SAN FRANCISCO – Mark Zuckerberg has a message for Meta employees: Prepare for tough times.
In an internal meeting on Thursday, Mr. Zuckerberg, Meta’s chief executive, said the Silicon Valley company was facing one of the “worst downturns we’ve seen in recent history,” according to copies of his comments that were shared. The New York Times. He told Meta’s 77,800 workers that they must prepare to do more work with fewer resources and that their performances will be evaluated more intensively than before.
Mr. Zuckerberg added that the company, which owns Facebook, Instagram and other apps, is scaling back its hiring targets. Meta now plans to bring on 6,000 to 7,000 new engineers this year, up from a previous target of about 10,000, he said. Hiring in some areas will stop altogether, particularly for junior engineers, but headcount will increase in other parts of the business, he said.
“I think some of you may decide that this is not the place for you and that self-selection is fine with me,” Mr. Zuckerberg said on the call. “Realistically, there are probably a lot of people in the company who shouldn’t be here.”
The CEO’s comments, which were some of the sharpest he has made to employees, reflect the degree of difficulty Meta is facing with its business. The company, which has been financially strong for years, has been in an unknown position this year as it has struggled. While it enjoyed strong growth in the early parts of the pandemic, it has recently struggled with upheaval in the global economy as inflation and interest rates rise.
That economic uncertainty comes as Meta navigates turmoil in its core social network and advertising businesses. Mr. Zuckerberg said last year that his company, renamed Meta after Facebook, is making a long-term bet on the so-called To create the immersive world of the Metaverse. It’s spending billions of dollars on efforts that have slowed Meta’s profits.
The company is also facing a hit to its advertising business after Apple introduced privacy changes to its mobile operating system that limit the amount of data Facebook and Instagram can collect on users.
As a result, Meta reported a decline in profits this year, the first in more than a decade. In February, after a dismal financial report, Meta’s shares plunged 26 percent, sending its market value down more than $230 billion, the company’s biggest one-day loss. In March, the company told employees it was reducing or eliminating free services such as laundry and dry cleaning.
In a memo to employees on Thursday, Meta’s chief product officer, Chris Cox, echoed Mr. Zuckerberg’s sentiments, saying the company was in “serious times” and that the economic “headwinds are fierce,” according to a copy of the memo read. to The Times.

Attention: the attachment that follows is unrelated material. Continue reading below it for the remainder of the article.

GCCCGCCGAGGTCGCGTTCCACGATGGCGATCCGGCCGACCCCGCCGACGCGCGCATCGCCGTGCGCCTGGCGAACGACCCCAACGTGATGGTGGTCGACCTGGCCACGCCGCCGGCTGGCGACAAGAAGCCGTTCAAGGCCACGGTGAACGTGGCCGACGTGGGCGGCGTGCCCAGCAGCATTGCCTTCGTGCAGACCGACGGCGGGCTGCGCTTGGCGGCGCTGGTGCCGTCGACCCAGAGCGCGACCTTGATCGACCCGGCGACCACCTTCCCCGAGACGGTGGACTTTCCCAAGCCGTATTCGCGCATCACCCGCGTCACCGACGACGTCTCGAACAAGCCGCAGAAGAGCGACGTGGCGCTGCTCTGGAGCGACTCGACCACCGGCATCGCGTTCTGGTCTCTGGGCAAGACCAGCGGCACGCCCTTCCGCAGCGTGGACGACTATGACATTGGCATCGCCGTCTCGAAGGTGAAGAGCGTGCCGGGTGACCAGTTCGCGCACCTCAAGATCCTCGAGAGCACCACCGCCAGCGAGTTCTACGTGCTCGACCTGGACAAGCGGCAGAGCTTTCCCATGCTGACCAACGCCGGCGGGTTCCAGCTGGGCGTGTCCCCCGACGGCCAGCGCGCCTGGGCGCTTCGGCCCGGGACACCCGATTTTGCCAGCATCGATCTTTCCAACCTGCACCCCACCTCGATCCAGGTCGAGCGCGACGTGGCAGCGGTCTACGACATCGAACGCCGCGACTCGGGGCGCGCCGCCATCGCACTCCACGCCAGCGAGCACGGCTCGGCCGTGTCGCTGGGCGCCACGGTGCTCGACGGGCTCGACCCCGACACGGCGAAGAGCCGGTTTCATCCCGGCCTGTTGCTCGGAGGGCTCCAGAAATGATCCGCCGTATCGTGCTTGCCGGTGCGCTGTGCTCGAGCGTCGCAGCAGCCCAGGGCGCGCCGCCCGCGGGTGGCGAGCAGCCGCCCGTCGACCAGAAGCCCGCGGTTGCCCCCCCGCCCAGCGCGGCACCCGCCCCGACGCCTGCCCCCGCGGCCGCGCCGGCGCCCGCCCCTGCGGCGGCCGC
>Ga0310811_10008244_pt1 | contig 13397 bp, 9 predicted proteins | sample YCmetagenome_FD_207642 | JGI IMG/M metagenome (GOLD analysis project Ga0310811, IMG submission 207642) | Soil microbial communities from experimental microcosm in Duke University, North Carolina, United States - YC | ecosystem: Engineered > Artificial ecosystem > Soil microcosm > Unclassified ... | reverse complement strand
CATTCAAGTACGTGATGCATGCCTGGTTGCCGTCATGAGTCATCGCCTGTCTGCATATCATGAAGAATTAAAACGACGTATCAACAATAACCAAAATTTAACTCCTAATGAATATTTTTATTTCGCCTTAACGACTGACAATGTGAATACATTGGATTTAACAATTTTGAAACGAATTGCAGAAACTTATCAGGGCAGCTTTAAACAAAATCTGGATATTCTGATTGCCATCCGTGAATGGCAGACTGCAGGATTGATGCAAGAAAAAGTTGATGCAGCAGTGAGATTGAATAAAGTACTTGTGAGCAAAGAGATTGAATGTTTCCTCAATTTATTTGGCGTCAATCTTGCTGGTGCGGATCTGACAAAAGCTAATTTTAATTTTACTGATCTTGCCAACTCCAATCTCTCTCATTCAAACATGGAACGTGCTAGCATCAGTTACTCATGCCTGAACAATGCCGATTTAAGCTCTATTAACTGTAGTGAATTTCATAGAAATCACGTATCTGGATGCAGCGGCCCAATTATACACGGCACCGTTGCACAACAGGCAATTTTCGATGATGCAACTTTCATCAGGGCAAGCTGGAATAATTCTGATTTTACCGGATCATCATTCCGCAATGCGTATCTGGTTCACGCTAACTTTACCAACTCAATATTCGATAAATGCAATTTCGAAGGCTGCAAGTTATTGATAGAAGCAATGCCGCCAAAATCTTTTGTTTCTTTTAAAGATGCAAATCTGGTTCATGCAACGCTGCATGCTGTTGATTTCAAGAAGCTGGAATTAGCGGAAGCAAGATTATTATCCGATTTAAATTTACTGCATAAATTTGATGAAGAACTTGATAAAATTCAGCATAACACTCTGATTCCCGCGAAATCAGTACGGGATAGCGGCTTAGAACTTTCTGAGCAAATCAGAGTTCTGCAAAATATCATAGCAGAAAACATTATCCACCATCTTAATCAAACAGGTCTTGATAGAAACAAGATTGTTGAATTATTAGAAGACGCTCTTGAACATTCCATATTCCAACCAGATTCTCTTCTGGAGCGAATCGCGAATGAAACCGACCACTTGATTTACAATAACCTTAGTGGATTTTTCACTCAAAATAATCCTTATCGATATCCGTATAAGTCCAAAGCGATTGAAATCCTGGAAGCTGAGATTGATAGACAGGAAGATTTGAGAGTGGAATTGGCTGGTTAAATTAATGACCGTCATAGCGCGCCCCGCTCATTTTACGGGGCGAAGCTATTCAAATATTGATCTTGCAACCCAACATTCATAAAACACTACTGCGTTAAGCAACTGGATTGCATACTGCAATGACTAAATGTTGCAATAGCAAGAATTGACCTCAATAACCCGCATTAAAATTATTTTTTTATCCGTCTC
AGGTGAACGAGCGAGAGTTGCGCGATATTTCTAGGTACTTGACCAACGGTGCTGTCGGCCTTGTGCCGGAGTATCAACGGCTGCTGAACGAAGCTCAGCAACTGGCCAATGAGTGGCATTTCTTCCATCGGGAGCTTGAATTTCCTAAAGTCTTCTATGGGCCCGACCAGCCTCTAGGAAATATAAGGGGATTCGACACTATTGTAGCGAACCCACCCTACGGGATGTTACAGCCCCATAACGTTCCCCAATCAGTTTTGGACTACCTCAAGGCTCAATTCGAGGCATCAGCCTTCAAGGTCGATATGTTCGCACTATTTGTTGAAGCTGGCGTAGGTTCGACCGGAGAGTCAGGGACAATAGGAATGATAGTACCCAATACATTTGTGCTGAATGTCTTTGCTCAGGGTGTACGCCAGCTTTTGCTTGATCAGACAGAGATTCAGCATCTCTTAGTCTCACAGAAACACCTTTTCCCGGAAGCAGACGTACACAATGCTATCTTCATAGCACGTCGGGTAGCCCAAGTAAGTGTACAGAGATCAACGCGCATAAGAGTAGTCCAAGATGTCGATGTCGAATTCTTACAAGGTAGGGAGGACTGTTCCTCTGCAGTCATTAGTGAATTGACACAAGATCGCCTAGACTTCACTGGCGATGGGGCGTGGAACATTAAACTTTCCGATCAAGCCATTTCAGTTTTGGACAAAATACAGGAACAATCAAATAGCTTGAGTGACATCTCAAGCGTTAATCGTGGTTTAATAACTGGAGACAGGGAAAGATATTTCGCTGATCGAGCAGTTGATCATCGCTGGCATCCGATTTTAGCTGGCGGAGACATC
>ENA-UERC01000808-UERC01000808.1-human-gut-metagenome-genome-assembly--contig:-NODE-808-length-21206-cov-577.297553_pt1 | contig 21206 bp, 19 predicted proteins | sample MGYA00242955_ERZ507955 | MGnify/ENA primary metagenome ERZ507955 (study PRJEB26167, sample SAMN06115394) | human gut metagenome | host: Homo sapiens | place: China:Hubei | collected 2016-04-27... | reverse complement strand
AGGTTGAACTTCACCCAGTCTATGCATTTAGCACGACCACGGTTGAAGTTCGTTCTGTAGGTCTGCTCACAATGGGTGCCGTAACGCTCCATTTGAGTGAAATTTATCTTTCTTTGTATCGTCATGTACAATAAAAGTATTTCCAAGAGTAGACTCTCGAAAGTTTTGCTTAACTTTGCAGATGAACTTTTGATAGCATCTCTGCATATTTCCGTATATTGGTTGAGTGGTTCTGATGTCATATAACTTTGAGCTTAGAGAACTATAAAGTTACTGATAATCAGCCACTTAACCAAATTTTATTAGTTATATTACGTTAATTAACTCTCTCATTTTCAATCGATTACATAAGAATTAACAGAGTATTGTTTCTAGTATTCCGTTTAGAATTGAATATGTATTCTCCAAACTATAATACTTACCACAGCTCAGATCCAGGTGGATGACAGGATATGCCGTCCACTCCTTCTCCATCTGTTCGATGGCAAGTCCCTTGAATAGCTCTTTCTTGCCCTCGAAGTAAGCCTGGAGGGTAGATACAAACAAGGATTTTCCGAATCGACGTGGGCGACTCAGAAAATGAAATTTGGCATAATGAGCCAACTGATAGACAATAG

“We need to operate seamlessly in a slow-growth environment where teams don’t have to wait for a large influx of new engineers and budgets,” Mr. Cox said in a memo. “We must prioritize more relentlessly, be thoughtful about measuring and understanding what drives impact, invest in developer efficiency and speed within the company, and operate with leaner, leaner, better engaging teams.”
The comments by Mr Zuckerberg and Mr Cox were previously reported to staff by Reuters. A Meta spokesman said Mr Cox’s memo echoed what the company had said publicly in earnings calls and that it was being honest about its “challenges” and “opportunities”.
At Thursday’s internal meeting, which was held via video conference, Mr. Zuckerberg’s comments appeared to be disappointing, according to one employee watching the call. After someone asked whether the company would continue “Meta Days,” the internal name for paid vacations, in 2022, Mr. Zuckerberg paused and spoke aloud about how to properly answer the question, said the employee, who spoke on condition of anonymity because he was not authorized to speak. .
The CEO then said the company needed to tighten up and work harder than it had before, “turning up the heat” on internal goals and metrics used to measure employee performance. He said he expected some turnover from employees who weren’t meeting those goals, and that some might leave as a result of the increased pace.
But Mr. Zuckerberg indicated that he was not opposed to spending heavily on long-term important projects and was not focused solely on profits. He cited efforts to build a metaverse with virtual and augmented reality products over the next 10-plus years.
Mr. Cox also said in his memo that Meta continues to focus on investing in Reels — a TikTok-like video product heavily featured on Instagram — as well as improving artificial intelligence to help discover popular posts on Facebook and Instagram. Meta is also working to monetize its messaging apps and is looking for more opportunities in e-commerce sales on the platform, he said.
Meta’s internal recruiters said the company’s hiring has slowed this year after a spike in new hires during the pandemic. The company mostly hired for vital positions and many of the roles were filled internally, said the two recruiters, who spoke on condition of anonymity because they were not authorized to speak to reporters.
There are no current plans to lay off people, said two people with knowledge of the company’s plans, who spoke on condition of anonymity because they were not authorized to speak. In chat room feeds that accompanied the live stream of the staff meeting, some workers said they were celebrating shedding “dead weight” after they felt the pandemic had “lowered the bar” for hiring, according to the comments. By one of the staff to The Times.